Garden birds are a vital and vibrant dimension in our gardens. They add movement and the joyous sound of birdsong to the winter garden. They are also our most powerful weapon in the war on garden bugs, feasting on kilos of bugs and beasties throughout the year to feed themselves and their young. Our gardens provide precious nesting sites, vital natural food and safe spots for garden birds to roost and feed.
As winter approaches, like many wild creatures, our garden birds are busy feeding themselves up to survive the cold. They tend to moult before winter and can be apparently absent from the garden so it’s a vital time in their year and a good time to start feeding or up the ante when it comes to food. The garden is rich in autumn fruit, seeds, nuts and berries and also insects, but competition for every precious morsel is fierce. Migrant birds stop here to feed before they set off for distant shores, while others arrive for the winter. Birds live for the moment, feeding on whatever they can find to maintain their precious bodyweight and survive from day to day. They don’t store food like some animals and they can’t put on too much weight or they can’t fly, so these delicate creatures live from day to day.
Five ways to help the birds
Bird feeders: If you do one thing to help the birds, set up a bird feeder. Hanging seed and nut feeders are great for the tits and finches and others that can hang and swing in the trees, but spare a thought for the ground feeders that gather the crumbs beneath the feeders, out in the open and in full view of predators. Set up a bird table or a ground feeding station somewhere safe from cats and other predators. Keep it clean and add nutrient rich food such as suet, dried fruit and soaked mealworms. For the feeders, choose the very best in bird food. Try Richard Jackson’s High Energy Bird Food mix and be simply amazed by the variety of bird species it attracts to your garden. You truly wont be disappointed.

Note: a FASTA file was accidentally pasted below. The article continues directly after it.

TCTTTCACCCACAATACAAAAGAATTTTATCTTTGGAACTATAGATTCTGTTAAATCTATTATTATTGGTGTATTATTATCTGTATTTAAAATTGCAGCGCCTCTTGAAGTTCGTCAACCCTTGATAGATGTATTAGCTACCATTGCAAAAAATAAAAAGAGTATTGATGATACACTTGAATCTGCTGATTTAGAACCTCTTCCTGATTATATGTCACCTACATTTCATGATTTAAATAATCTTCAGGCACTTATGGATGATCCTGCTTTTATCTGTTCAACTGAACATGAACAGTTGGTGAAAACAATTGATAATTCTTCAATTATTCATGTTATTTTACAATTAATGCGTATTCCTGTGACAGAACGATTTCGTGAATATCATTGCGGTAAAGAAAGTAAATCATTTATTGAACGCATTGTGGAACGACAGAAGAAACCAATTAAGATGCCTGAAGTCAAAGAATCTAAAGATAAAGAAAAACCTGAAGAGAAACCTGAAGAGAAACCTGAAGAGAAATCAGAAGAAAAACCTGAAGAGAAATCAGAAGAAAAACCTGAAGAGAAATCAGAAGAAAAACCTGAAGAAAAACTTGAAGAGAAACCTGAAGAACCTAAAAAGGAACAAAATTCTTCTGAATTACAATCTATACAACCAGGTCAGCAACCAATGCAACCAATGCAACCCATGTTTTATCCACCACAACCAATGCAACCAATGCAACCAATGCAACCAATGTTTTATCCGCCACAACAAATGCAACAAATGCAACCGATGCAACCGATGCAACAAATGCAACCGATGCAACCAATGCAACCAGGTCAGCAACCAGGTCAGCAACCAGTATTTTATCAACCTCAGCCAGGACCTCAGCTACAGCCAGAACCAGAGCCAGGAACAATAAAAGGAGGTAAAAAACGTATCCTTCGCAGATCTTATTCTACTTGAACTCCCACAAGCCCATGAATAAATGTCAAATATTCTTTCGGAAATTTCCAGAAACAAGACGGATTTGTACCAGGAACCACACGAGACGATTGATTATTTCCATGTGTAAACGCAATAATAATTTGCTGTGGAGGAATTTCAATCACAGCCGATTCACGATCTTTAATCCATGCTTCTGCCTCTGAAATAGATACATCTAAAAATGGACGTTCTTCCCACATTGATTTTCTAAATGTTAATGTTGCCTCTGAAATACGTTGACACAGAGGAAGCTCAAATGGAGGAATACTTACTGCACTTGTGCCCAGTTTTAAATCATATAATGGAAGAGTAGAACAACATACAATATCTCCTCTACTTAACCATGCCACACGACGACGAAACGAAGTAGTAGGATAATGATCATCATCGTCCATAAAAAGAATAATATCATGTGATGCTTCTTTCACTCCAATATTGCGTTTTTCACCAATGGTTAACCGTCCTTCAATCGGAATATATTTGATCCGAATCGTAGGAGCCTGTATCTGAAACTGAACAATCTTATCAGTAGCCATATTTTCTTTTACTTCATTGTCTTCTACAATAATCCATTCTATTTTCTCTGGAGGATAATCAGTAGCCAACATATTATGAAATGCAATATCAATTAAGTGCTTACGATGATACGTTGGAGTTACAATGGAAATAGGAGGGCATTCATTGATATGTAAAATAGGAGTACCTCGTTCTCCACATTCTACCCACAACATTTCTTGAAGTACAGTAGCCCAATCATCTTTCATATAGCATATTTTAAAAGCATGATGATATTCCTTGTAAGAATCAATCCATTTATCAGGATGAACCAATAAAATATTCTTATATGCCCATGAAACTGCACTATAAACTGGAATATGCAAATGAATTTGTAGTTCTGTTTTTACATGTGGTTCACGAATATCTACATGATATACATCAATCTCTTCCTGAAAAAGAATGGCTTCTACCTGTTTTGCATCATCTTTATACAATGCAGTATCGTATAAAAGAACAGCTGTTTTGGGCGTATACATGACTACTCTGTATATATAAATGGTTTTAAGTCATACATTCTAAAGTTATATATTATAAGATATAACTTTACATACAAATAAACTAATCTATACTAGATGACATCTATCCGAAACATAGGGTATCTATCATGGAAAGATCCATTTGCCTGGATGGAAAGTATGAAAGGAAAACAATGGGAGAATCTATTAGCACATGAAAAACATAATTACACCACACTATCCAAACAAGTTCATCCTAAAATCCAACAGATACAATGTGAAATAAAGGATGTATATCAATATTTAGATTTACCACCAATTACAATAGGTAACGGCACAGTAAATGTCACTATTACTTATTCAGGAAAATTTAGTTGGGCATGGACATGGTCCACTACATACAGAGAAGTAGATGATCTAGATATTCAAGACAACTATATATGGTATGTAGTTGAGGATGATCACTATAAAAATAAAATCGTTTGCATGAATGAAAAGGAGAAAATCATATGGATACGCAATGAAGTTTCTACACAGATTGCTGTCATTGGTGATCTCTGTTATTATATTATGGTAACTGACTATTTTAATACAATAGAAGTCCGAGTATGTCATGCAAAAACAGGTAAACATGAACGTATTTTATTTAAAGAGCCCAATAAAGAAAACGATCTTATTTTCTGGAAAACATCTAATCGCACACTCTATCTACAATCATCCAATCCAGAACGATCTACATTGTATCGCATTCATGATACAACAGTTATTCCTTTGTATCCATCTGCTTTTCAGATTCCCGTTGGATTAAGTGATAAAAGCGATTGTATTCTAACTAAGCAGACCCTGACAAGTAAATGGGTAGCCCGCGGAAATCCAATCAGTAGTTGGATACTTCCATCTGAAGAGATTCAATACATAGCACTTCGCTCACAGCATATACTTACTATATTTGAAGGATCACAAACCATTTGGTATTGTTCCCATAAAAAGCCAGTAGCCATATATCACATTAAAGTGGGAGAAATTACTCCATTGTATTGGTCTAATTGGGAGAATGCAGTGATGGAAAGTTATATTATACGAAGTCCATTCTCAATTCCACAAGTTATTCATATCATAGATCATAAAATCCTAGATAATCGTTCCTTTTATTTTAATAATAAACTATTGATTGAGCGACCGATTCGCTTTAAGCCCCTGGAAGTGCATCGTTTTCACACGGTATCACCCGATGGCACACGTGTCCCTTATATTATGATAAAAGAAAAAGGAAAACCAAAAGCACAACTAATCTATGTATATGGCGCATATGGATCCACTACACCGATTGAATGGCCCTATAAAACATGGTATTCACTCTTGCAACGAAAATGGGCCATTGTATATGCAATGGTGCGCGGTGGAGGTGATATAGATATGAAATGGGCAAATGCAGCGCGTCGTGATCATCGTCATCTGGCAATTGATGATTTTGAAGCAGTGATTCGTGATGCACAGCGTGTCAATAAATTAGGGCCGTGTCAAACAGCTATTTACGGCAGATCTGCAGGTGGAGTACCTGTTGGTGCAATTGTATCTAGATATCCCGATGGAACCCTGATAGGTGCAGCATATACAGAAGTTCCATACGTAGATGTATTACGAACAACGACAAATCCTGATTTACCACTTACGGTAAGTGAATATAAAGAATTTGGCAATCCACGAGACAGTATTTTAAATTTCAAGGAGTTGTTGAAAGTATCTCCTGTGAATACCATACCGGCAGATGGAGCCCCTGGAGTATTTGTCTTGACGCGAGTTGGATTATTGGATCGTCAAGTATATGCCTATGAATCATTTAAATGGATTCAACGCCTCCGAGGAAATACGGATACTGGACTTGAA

Water supply: All wildlife needs a clean, fresh supply of water that stays free from ice and snow to drink and to bathe. This is especially important in the winter, when available sources can freeze over. Never be tempted to add antifreeze or chemicals to garden water features, this creates an extreme toxic hazard to all living things. Instead, float a tennis ball in the water and remove it daily to reveal an unfrozen gap in the ice. Remove the ice layer where possible on birdbaths and drinkers and replenish with lukewarm water twice a day if possible. Surprisingly, birds need to bathe every day, even in winter to keep their feathers waterproof and in good condition.
Nest boxes: Clean out your existing nest boxes now. Remove any old nesting material and use a special wildlife disinfectant to ensure they are ready for nesting season. Don’t be tempted to use strong smelling household chemicals. Seal up any cracks, repair any damage and check that the entrance hole is suitably protected with a metal guard plate to prevent rodent attack. Line the inside with some dry moss or autumn leaves and replace the box so that the entrance faces slightly down and away from prevailing winds. This will keep the inside as dry as possible. In a few months time, the birds, already familiar with the box may choose to raise a family inside. Add a new box or two to the garden now so that they become part of the fabric of the garden ready for spring.
Provide roosting sites: Some birds such as wrens huddle together en masse inside nest boxes to maintain their warmth, especially in winter. While a clean, dry nest box can provide a safe roosting site, a dedicated roost box is better as it tends to have special perches and spots for the birds to cling in comfort. You can convert an old nest box into a roosting box by adding a few perches and some bedding. Place them against a wall to gain some radiator heat, or snuggle them into clinging ivy to add a little extra camouflage and protection. Roosting pockets made from woven materials can be tucked into the stems and branches of climbing plants, secure them carefully so that they don’t fall with their precious contents inside and try and position them so that they stay as dry as possible.
Share the love of birds: Share your love of birds with a child, friend or elderly relative. Buy them a bird feeder and seed for a fantastic seasonal gift. Or make a bird care hamper that includes a book on birds, a nest box and some bird food and feeder. Anyone with a love of nature will simply love your gift and enjoy it for a very long time. Once hooked they will join the joyful bird caring club and help to feed and support their very own family of garden birds. Spread the hobby as far and wide as you possibly can, who knows, you could be nurturing the next Bill Oddie or Chris Packham.